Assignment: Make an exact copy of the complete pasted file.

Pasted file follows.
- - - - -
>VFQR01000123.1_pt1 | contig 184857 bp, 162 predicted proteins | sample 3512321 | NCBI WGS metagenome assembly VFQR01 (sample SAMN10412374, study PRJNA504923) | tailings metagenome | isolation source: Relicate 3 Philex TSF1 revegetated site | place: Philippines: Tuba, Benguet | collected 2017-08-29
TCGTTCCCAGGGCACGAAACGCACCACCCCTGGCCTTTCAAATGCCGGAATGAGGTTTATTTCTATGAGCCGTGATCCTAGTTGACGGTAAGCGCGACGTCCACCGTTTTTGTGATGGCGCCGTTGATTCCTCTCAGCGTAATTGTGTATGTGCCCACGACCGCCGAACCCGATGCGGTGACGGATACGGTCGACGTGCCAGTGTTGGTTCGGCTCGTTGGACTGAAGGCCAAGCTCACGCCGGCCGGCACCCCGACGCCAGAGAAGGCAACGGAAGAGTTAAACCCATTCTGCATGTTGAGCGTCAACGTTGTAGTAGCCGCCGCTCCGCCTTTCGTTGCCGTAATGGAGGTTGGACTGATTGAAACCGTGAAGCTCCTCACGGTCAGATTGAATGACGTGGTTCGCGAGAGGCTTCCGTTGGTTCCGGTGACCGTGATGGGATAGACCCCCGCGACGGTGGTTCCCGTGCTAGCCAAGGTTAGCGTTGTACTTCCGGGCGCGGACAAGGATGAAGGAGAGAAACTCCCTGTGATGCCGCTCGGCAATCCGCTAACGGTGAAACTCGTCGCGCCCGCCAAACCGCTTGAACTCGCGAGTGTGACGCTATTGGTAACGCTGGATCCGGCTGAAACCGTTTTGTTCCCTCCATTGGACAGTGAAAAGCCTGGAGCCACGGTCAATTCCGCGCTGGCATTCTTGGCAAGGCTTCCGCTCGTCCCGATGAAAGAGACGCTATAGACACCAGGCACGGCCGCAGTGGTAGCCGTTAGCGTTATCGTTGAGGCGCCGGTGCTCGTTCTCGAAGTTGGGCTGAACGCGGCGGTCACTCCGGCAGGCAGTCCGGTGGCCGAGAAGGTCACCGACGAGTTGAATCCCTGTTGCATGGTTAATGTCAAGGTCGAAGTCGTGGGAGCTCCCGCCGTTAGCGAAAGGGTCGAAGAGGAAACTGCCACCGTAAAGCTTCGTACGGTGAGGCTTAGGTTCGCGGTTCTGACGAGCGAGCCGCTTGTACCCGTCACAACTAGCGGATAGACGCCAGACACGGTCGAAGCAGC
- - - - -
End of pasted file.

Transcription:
>VFQR01000123.1_pt1 | contig 184857 bp, 162 predicted proteins | sample 3512321 | NCBI WGS metagenome assembly VFQR01 (sample SAMN10412374, study PRJNA504923) | tailings metagenome | isolation source: Relicate 3 Philex TSF1 revegetated site | place: Philippines: Tuba, Benguet | collected 2017-08-29
TCGTTCCCAGGGCACGAAACGCACCACCCCTGGCCTTTCAAATGCCGGAATGAGGTTTATTTCTATGAGCCGTGATCCTAGTTGACGGTAAGCGCGACGTCCACCGTTTTTGTGATGGCGCCGTTGATTCCTCTCAGCGTAATTGTGTATGTGCCCACGACCGCCGAACCCGATGCGGTGACGGATACGGTCGACGTGCCAGTGTTGGTTCGGCTCGTTGGACTGAAGGCCAAGCTCACGCCGGCCGGCACCCCGACGCCAGAGAAGGCAACGGAAGAGTTAAACCCATTCTGCATGTTGAGCGTCAACGTTGTAGTAGCCGCCGCTCCGCCTTTCGTTGCCGTAATGGAGGTTGGACTGATTGAAACCGTGAAGCTCCTCACGGTCAGATTGAATGACGTGGTTCGCGAGAGGCTTCCGTTGGTTCCGGTGACCGTGATGGGATAGACCCCCGCGACGGTGGTTCCCGTGCTAGCCAAGGTTAGCGTTGTACTTCCGGGCGCGGACAAGGATGAAGGAGAGAAACTCCCTGTGATGCCGCTCGGCAATCCGCTAACGGTGAAACTCGTCGCGCCCGCCAAACCGCTTGAACTCGCGAGTGTGACGCTATTGGTAACGCTGGATCCGGCTGAAACCGTTTTGTTCCCTCCATTGGACAGTGAAAAGCCTGGAGCCACGGTCAATTCCGCGCTGGCATTCTTGGCAAGGCTTCCGCTCGTCCCGATGAAAGAGACGCTATAGACACCAGGCACGGCCGCAGTGGTAGCCGTTAGCGTTATCGTTGAGGCGCCGGTGCTCGTTCTCGAAGTTGGGCTGAACGCGGCGGTCACTCCGGCAGGCAGTCCGGTGGCCGAGAAGGTCACCGACGAGTTGAATCCCTGTTGCATGGTTAATGTCAAGGTCGAAGTCGTGGGAGCTCCCGCCGTTAGCGAAAGGGTCGAAGAGGAAACTGCCACCGTAAAGCTTCGTACGGTGAGGCTTAGGTTCGCGGTTCTGACGAGCGAGCCGCTTGTACCCGTCACAACTAGCGGATAGACGCCAGACACGGTCGAAGCAGC